The Sooner You Know These Batting Timing Drills The Better
We discuss the BEST baseball, fast-pitch softball, and slow-pitch softball batting timing drills. Revealed are our favorite youth beginner rhythm hitting drills and swing tips. We’re based out of Fresno, California.
Take a guess at one of the biggest hitting frustrations is, according to my readers? Timing! Probably not a shocker because your hitters probably struggle with this as well. Mine do, especially at the start of the season.
This batting timing drills for hitting a baseball and softball video guide will also have information useful to anybody facing the challenge of fixing a hitter with a late swing, getting a kid to swing earlier or sooner, and when to start front foot swing timing.
I always tell my hitters, the most effective mechanics in the world don’t mean a thing, if a hitter CANNOT get “on-time”. In a survey, my readers asked if I use any batting timing drills with my hitters – that work?
Last week, I was on a call with one of my online lesson dads from Southern California. He said the difference in his son hitting the ball harder, with more consistency, has been because of how we cue one of the batting timing drills I’m about to share with you.
Improve your hitting strategy dramatically by applying human movement principles.
Learn not only how and what to train but also the science behind the methods.
Before we get started…
I want you to note that the following two batting timing drills are validated by empirical studies in the science of successful learning. They follow the Principle of Variance (CLICK HERE for a post that explains that).
In this post, I want to share the:
- “Float” Variance Drill, AND
- Reaction Time Variance Drill (aka, the “2-plate” drill).
CLICK HERE to watch this Carlos Pena video on how a hitter’s reaction time changes with pitch location.
“Float” Variance Drill
Basically, a “float” is a slight pause before falling forward. Make sure you’re cuing “load slow and early”. This is what helped my SoCal hitter from above. CLICK HERE for this post referencing how Jose Bautista turned his swing around with the same cue.
We want the hitter to pick the stride foot up and shift their weight back. Which means the back knee will have to track over the back toe – and not inside. How far the back knee tracks depends on whether the hitters has a:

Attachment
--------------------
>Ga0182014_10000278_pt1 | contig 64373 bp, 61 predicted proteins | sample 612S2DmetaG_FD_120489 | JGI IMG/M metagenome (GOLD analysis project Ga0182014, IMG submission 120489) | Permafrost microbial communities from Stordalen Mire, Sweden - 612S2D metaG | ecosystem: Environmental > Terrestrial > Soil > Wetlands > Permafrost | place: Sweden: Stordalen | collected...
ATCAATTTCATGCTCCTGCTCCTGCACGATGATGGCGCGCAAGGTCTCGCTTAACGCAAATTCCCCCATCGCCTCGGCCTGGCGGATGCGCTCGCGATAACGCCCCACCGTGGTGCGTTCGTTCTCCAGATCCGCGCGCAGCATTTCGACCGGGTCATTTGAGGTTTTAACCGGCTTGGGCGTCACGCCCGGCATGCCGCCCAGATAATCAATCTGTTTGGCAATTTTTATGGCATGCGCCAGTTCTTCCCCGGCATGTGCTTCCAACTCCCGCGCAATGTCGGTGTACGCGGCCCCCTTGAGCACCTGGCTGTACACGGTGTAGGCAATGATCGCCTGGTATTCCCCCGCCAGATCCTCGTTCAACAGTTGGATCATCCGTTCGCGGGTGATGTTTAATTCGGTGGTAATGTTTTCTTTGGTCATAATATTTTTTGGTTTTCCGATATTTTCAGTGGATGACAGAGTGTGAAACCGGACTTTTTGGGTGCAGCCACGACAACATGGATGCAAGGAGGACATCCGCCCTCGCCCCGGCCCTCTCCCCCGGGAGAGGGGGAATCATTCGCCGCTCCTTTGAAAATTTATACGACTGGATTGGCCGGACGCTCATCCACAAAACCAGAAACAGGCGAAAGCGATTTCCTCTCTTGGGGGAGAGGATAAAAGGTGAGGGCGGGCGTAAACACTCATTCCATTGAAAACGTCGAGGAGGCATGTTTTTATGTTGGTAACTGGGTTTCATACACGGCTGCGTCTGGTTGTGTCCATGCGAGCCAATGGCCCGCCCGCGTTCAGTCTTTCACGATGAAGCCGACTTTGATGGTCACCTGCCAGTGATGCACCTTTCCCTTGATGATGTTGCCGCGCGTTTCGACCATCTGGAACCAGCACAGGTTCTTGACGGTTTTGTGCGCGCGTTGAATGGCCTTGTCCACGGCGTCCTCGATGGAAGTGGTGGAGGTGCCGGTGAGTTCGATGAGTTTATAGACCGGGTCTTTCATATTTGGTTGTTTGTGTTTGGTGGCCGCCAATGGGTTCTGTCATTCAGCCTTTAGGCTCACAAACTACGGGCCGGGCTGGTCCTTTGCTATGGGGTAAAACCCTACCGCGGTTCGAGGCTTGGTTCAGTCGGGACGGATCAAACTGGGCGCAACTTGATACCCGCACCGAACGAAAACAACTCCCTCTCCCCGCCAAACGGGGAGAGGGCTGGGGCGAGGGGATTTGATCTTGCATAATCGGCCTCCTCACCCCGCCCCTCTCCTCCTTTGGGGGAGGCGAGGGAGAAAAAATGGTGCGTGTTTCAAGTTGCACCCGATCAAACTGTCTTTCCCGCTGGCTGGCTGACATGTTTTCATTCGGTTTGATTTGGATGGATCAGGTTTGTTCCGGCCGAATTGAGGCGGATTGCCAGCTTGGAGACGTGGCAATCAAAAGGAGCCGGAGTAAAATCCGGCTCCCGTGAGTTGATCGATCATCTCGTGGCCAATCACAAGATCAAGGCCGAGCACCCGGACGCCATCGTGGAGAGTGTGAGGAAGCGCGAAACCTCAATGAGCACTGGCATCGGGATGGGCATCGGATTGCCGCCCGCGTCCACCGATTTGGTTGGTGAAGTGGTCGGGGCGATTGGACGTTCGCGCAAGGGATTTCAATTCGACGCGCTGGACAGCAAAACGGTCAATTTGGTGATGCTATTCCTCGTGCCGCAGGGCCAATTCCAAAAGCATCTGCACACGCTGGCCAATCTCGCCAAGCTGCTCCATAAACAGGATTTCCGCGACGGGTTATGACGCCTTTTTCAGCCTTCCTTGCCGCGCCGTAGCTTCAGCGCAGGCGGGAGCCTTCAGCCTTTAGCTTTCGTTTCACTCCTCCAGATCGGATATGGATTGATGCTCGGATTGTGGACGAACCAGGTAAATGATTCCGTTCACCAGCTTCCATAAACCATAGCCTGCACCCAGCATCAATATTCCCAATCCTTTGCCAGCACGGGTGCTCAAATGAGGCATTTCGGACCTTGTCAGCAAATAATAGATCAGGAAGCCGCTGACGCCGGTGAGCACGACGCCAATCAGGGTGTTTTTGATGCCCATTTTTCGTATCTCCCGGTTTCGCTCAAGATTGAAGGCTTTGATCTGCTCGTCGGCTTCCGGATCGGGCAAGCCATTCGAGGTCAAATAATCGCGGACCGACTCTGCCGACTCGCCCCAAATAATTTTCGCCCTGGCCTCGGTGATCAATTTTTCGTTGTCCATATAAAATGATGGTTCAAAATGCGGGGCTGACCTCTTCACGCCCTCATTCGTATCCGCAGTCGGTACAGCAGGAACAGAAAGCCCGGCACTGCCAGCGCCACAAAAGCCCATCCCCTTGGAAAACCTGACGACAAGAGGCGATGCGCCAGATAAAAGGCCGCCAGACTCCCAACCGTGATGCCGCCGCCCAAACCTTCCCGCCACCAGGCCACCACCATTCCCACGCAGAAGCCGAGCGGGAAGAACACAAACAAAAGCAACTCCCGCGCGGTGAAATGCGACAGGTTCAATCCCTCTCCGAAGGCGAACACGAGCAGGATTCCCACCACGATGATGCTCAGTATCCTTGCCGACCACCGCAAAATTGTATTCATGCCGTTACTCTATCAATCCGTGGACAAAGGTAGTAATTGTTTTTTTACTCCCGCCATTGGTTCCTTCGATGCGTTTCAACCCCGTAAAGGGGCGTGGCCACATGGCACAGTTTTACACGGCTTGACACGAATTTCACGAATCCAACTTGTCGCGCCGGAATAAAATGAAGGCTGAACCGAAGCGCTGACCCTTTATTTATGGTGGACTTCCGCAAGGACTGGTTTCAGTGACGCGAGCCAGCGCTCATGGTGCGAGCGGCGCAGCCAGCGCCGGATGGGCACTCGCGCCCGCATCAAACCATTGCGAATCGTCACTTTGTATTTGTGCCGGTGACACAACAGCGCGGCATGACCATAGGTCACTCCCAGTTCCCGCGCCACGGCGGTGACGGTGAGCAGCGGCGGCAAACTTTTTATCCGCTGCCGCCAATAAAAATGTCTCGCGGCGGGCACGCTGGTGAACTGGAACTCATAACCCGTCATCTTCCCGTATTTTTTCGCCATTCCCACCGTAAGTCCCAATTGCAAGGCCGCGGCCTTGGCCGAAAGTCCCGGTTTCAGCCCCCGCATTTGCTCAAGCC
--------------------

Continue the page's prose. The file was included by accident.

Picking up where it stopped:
- High leg kick,
- Medium leg kick, or
- Slide step/toe tap.
The higher the leg kick, the more the back knee tends to track over the ankle. The knee shifts inside the toe during the fall. And this should be a natural move. It’s difficult for hitters to get “on-time” by just picking up the stride foot and falling forward.
And this is what would happen if the hitter focused solely on keeping the back knee inside the toe pre-stride foot lift. Don’t believe me? Check out this rant post I did on this.
If you still don’t believe me, then do an experiment with the drill, and have your hitters note the difference in their quality of contact and control swinging the bat. This also requires a strengthening of the leg abductors and adductors. Here’s the movement prescription to do that…
Side Band Walks (http://gohpl.com/1G1FlS5)
- Week one: 1 set X 10-yard walk both ways,
- Week two: 1 set X 15-yard walk both ways,
- Week three: 2 sets X 10-yard walk both ways, &
- Week four: 2 sets X 15-yard walk both ways.
Do once daily. Increase band resistance if necessary. Also, the above video demonstrates a semi-leg kick for the drill, this is necessary. The hitter can use any stride tip with the ‘float’. CLICK HERE for a post on different stride types. When to lift the stride foot to start the “float”, will get fleshed out in the next batting timing drill…
Reaction Time Variance Challenge (aka the “2-plate” drill)
In the past, part of my timing training, was to tell my hitters to lift their stride foot at a specified point in the pitcher’s delivery.
Which is okay.
But now, my batting timing drills put more emphasis on trial-by-fire. Let me put my hitter through an environment where they have to learn to calibrate their own timing. I’m trying to melt them down mentally. And they’re trying to keep me from melting them down.
In a game, the same thing happens. To help hitters transfer grooved cage swings into games, we have to train with “random” versus “massed” practice. It has to do with the process of “Read, Plan, Do”.
In other words, this batting timing drill “takes care of business”, in a natural way.
Please post any other batting timing drills – like these – that are working for your hitters in the “Leave a Reply” section below (or share your testing on the drills I included)…
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